Surging international seaborne trade will continue to outpace GDP through to 2050, presenting significant challenges for ports and supporting infrastructure
Global freight transport is set to more than quadruple by 2050, according to a new report from the International Transport Forum at the OECD.
Average distances for shipping will also increase, by 12%, with the North Pacific surpassing the North Atlantic as the world’s busiest trading corridor in terms of freight volume (in tonne-km) by 2050, said the ITF Transport Outlook 2015.
Said the report: “This reflects the shift of the economic centre of gravity towards Asia resulting from the greater trade between Asia and the rest of the world, especially North America, Africa and Europe.”
The ITF outlook marks out the Indian Ocean corridor for large growth, with freight volume quadrupling in this area alone. Intra-African (+715%) and intra-Asian (+403%) freight volumes will also join the high growth areas by 2050, but road transportation will dominate in these areas.
“Growth in trade is also expected to outpace GDP growth over the next 50 years”
“Significant growth” will take place in the Mediterranean and Caspian Sea corridors and despite slow growth (1.5% annually), the intra-European corridor will remain, in absolute terms, as one of the most active freight transport corridors in the world.
Generally, traditional trade routes between developed economies will grow relatively slowly, whereas the growth of the trade corridors connecting emerging economies will average 17% growth annually.
“Trade patterns are expected to shift geographically, illustrating the unequal distribution of income across world regions and changes in consumption structure and relative productivity. Asia and Africa will face substantial increases in trade shares, thanks to rapid economic growth, mainly after 2030, resulting in large market potential with low production costs,” said the report. “In parallel, trade within the Euro area will perform less efficiently while some OECD countries will undergo a slight decrease of their trade share.”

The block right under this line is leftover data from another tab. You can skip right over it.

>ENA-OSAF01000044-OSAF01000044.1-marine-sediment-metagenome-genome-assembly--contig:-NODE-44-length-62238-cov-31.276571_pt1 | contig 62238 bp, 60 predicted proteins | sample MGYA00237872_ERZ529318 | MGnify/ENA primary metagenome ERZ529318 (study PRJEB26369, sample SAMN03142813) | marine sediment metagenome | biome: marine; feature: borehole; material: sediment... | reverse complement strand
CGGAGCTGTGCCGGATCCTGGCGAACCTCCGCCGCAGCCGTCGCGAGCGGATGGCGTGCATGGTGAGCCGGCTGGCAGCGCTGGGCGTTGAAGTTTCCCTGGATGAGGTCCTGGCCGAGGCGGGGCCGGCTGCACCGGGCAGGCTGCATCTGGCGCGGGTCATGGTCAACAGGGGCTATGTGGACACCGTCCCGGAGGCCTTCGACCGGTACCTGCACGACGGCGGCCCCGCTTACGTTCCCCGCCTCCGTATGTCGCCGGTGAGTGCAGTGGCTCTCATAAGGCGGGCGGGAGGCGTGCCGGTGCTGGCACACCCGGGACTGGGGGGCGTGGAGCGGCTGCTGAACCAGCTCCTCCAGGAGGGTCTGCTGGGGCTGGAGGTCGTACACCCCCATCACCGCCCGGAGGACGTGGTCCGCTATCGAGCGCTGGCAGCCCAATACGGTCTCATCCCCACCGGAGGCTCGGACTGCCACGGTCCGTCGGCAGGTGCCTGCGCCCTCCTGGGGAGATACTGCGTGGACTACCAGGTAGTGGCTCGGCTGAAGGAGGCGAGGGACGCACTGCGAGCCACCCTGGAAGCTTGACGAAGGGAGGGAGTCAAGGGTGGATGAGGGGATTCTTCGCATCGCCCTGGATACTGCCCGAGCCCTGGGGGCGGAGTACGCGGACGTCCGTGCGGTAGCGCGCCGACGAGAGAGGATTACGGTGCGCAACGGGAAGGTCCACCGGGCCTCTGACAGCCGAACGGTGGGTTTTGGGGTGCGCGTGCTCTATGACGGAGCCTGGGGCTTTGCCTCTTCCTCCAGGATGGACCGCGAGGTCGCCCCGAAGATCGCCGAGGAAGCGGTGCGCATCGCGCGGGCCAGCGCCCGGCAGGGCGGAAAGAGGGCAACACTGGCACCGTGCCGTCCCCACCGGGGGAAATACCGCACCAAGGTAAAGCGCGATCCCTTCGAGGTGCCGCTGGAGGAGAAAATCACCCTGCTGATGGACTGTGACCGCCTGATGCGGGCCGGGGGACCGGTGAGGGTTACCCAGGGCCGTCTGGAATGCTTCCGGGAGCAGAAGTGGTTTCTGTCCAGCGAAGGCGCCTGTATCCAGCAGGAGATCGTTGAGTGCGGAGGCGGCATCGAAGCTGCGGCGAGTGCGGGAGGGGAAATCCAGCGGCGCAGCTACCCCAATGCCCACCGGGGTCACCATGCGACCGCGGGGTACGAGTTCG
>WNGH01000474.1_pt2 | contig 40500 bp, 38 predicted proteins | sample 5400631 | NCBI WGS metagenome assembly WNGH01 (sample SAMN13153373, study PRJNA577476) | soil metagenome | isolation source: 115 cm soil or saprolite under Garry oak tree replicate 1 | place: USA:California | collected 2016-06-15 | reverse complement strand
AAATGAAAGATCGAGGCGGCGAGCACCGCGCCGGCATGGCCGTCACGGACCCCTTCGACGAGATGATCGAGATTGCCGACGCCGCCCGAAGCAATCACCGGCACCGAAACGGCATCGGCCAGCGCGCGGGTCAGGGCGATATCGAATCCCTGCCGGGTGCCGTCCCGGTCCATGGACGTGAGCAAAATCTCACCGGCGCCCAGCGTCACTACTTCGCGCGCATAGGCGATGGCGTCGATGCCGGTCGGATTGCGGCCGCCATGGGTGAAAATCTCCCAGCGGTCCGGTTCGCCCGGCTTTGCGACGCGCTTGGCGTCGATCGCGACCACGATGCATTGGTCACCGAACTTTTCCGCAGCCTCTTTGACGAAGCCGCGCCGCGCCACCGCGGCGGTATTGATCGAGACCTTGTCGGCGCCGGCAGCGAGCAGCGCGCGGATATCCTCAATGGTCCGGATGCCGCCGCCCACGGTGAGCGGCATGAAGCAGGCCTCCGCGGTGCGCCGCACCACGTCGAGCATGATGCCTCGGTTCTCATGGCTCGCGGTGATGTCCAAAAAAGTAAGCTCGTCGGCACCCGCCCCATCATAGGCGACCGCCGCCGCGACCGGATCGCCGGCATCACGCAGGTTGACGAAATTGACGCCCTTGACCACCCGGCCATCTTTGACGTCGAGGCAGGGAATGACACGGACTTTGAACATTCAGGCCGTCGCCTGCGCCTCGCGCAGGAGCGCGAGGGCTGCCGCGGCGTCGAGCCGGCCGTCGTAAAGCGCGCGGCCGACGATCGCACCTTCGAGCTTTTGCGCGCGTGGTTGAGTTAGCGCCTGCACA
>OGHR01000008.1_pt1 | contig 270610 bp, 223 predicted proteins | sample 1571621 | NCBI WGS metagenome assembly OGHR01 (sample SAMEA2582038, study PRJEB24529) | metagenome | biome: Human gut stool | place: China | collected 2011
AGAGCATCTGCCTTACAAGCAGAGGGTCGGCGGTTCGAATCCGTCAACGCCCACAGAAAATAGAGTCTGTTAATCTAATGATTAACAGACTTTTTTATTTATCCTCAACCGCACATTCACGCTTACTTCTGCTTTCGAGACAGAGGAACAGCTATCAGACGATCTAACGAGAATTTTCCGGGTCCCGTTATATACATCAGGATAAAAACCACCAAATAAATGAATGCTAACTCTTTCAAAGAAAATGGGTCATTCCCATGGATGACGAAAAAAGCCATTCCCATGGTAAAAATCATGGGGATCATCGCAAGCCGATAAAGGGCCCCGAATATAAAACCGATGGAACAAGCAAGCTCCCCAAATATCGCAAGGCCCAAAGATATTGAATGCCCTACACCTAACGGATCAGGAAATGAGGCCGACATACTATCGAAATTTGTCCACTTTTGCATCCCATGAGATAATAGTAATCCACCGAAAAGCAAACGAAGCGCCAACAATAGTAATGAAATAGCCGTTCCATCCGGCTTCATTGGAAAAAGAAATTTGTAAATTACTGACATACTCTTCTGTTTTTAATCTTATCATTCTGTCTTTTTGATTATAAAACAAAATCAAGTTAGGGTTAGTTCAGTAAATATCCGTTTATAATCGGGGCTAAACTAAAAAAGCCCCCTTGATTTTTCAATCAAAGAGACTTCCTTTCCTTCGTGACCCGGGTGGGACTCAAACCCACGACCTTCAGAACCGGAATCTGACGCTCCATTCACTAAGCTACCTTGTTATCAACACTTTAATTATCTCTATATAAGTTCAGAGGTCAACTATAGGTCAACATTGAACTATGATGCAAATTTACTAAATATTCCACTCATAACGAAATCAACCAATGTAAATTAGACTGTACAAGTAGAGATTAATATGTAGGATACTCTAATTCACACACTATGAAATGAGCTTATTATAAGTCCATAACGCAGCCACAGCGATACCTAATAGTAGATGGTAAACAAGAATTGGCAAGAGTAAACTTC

Non-OECD growth will be particularly strong as multi-lateral trade liberalisation has an increasing impact on trade in these countries. For instance, trade among Asian economies is estimated to increase from around 6% to 16% over the projection period.
The ITF calculates that approximately 85% of total international freight volume is carried by sea and since the recovery in trade from the 2009 recession, international sea cargo has continued to outperform world GDP growth.
“International trade has grown rapidly in the post-war era with trade volume growing twenty-seven fold between 1950 and 2007, three times faster than world Gross Domestic Product (GDP) growth. Growth in trade is also expected to outpace GDP growth over the next 50 years,” said the report.
Underlying trade projections assume that GDP will grow at an annual 3% rate, while growth in trade is estimated to grow at around 3.5% yearly. This is almost half of the previous 6.9% growth rate that characterised the period 1990-2007.
World seaborne trade, measured in tons loaded, grew 4% to 9.2bn tons in 2012, or 11% above the pre-crisis peak in 2008, according to the UNCTAD. In tonne-miles, maritime transport grew by 4%, reaching 46bn tonne-miles. “Recent trade projections suggest that the world seaborne trade growth will stabilise to moderate levels in the near-term,” said the report.
Maritime transport is expected to surge by 2050 on the back of global and regional increases in population levels and increased economic activity. “This increase is driven by the changes in the product composition but also by growth in the average hauling distance caused by changes in the geographical composition of trade,” said the report.
This overall increase in international trade will challenge ports around the world as they struggle to cope with a near fourfold increase in port volumes by 2050. And on an environmental front, over the period 2010-2050, international trade related CO2 emissions are expected to grow by a factor of 3.9, with road freight accounting for the majority of those emissions. Growth in seaborne trade will contribute to a 290% growth in CO2 emissions from freight transport by 2050.
ITF Secretary-General José Viegas commented: “The foreseeable increase in global freight represents an unprecedented challenge for the world’s transport systems. Increasing capacity constraints in transport can act as a brake on economic growth, [while] a quadrupling of freight emissions can seriously undermine climate change mitigation.”